The long road to freedom;Reviews;Subject of the week;History;Primary
WRITING OUR PAST: A literacy resource for Key Stage 2. By Alison Graham and Ben Balin. Development Education Centre (Birmingham) pound;6.50 + pound;1.30 p amp; p. Tel: 0121 472 3255.
Grassroots publications are rarer due to an increasingly prescriptive curriculum and, of course, teacher workload. But these two innovative resources show what can be achieved when local effort and imagination are harnessed by a support organisation, an LEA and a Development Education Centre.
Much has been written about the opportunities that exist for history in the literacy hour, but practical help is more difficult to find. These publications respond in different ways. The Harriet Tubman pack provides enough material for about two weeks of literacy hour time, and aims to fulfil the requirements of the literacy strategy by engaging the children's interest in an important historical figure. Writing Our Past, which originated in a project to promote achievement by African-Caribbean children, provides practical suggestions for developing language and writing skills across the curriculum.
The Harriet Tubman pack meets the need for high quality biographical material to support the key stage 1 programme of study. Using two biographies in the pack, the authors give guidance on how to develop skills such as sequencing events and writing character profiles.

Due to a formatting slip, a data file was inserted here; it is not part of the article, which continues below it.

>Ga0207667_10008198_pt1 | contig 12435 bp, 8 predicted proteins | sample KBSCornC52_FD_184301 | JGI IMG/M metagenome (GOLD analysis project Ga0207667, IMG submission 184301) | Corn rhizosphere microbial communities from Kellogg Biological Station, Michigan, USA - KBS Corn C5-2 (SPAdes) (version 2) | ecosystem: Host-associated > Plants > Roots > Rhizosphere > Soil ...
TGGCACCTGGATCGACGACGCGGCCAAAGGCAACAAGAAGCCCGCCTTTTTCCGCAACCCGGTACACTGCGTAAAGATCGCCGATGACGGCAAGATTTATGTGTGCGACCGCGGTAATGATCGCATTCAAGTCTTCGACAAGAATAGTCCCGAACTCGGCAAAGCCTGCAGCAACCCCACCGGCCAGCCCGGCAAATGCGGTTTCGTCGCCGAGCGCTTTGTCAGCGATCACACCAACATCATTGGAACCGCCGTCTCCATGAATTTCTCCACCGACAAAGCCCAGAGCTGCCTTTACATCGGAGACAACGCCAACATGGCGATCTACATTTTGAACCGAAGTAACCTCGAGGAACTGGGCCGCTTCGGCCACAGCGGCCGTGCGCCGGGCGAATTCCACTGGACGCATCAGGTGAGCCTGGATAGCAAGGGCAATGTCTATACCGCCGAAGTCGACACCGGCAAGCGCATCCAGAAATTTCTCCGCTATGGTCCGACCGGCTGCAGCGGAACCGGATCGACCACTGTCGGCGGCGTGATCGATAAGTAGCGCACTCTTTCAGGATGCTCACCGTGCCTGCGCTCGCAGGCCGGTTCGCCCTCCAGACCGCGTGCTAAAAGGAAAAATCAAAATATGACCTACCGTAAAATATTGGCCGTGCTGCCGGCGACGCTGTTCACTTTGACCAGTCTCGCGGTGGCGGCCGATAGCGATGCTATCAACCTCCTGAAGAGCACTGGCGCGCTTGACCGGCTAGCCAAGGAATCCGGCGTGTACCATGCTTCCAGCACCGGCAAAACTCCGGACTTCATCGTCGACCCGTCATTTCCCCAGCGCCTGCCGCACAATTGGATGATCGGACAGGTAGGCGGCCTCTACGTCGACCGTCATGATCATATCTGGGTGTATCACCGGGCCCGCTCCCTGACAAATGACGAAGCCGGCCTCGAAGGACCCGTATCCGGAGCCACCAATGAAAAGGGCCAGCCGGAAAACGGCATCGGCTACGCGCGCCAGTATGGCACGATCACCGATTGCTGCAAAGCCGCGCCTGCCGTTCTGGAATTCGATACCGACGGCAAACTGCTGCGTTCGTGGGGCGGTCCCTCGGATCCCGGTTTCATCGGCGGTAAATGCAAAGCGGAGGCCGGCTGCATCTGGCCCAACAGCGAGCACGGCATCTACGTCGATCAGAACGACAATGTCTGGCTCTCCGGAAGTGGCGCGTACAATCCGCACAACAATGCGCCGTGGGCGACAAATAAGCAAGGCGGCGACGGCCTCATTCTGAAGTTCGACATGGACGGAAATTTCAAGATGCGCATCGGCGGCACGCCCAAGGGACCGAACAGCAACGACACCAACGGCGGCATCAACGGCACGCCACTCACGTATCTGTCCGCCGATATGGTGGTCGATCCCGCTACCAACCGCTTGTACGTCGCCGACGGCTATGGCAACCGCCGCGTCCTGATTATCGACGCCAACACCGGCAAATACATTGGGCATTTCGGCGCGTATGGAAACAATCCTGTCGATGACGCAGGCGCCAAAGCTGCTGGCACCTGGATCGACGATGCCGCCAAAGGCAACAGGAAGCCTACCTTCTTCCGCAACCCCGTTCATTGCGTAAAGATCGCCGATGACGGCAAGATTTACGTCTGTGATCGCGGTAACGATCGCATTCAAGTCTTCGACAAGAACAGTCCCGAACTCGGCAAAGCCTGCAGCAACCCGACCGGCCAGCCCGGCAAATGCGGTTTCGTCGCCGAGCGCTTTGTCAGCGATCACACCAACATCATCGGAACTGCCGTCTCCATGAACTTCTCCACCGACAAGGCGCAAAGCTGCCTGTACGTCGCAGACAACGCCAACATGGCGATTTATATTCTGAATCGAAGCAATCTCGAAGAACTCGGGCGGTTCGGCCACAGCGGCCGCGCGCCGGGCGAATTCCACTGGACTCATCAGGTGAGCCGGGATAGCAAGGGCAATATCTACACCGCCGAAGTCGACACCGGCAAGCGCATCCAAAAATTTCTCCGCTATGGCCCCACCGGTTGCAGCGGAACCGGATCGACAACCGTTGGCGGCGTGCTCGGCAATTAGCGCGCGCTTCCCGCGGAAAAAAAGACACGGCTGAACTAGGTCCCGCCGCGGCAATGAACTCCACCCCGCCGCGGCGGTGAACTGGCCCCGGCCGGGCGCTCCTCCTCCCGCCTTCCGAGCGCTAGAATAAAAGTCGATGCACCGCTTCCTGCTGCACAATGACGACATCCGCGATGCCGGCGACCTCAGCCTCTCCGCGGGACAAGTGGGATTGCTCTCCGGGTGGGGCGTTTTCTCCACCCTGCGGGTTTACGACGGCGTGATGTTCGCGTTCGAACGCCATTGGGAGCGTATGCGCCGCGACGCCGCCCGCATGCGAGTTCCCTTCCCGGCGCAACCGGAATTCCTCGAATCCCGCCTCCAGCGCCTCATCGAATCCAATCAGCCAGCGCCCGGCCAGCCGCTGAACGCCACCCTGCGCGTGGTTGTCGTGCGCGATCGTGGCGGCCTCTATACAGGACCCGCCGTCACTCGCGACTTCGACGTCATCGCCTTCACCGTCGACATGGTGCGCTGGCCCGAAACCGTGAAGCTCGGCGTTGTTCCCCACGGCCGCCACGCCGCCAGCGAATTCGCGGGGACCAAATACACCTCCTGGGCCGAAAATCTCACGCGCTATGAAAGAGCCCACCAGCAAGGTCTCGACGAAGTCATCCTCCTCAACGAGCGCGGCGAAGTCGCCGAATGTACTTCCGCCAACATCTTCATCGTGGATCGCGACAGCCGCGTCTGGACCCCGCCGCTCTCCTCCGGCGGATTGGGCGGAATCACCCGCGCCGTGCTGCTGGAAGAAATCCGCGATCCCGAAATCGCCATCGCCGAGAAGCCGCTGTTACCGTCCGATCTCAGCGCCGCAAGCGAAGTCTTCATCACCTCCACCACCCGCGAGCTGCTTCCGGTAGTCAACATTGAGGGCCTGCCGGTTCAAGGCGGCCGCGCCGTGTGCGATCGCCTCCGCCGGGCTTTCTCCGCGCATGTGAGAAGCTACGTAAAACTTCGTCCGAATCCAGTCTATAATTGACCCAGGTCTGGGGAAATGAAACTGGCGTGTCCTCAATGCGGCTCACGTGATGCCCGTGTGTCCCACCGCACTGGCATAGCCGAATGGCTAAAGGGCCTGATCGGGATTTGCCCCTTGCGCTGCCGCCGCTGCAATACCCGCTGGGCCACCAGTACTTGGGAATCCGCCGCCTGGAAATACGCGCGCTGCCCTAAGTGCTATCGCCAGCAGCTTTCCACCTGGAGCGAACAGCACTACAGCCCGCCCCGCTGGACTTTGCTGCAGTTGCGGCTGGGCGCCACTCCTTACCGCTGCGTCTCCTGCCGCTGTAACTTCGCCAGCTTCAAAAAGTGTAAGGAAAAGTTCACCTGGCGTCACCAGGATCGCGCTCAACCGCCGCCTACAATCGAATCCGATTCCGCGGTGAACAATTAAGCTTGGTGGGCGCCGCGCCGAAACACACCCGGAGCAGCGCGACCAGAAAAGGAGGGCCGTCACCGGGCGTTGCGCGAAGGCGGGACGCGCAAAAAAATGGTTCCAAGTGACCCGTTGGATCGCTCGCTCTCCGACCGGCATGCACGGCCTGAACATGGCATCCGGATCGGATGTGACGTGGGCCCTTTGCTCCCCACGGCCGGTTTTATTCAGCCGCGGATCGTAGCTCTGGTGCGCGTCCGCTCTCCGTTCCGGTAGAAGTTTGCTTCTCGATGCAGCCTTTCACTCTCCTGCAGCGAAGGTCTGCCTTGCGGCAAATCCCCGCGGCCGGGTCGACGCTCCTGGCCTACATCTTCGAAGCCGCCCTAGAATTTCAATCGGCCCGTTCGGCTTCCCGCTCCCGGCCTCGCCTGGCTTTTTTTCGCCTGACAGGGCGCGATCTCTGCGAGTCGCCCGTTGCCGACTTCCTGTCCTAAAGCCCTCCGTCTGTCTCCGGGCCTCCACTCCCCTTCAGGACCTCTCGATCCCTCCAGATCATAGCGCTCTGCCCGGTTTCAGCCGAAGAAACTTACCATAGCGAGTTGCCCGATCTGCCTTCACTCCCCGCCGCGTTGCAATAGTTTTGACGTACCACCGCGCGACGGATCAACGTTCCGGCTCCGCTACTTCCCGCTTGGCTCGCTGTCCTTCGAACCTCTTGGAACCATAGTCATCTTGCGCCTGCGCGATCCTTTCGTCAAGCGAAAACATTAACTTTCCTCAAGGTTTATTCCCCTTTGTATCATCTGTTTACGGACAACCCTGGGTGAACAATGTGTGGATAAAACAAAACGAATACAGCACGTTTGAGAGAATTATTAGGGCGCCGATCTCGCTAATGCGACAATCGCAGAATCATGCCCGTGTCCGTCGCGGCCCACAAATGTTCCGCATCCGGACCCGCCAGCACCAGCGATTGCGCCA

Anne Benjamin's Young Harriet Tubman: Freedom Fighter provides an accessible and straightforward account of her life and introduces the idea of the "underground railroad" which is the inspiration for the second book, Faith Ringgold's Aunt Harriet's Underground Railroad in the Sky. In this poignant, superbly illustrated story, Cassie follows her brother Be Be on the trail to the north and freedom, guided by the spirit of Aunt Harriet. The effective interplay of illustration and evocative writing makes this book highly suitable either as a Big Book or for guided reading.
In many primary schools, the range of writing in history can be very restricted. The Birmingham project, which was firmly school-based, shows how children can develop learning skills, confidence and self-esteem through a range of strategies.
These include the use of supports such as writing frames and grids to help children discover new genres. Imaginative use is made of hotseating, with children using their research in order to play a role or to interview a visitor.
Teachers in multicultural settings will welcome the international biographies and the address lists, but teachers in all primary schools will benefit from this sharing of good practice.
Mark Williamson is general adviser for humanities and RE in the London Borough of Hounslow.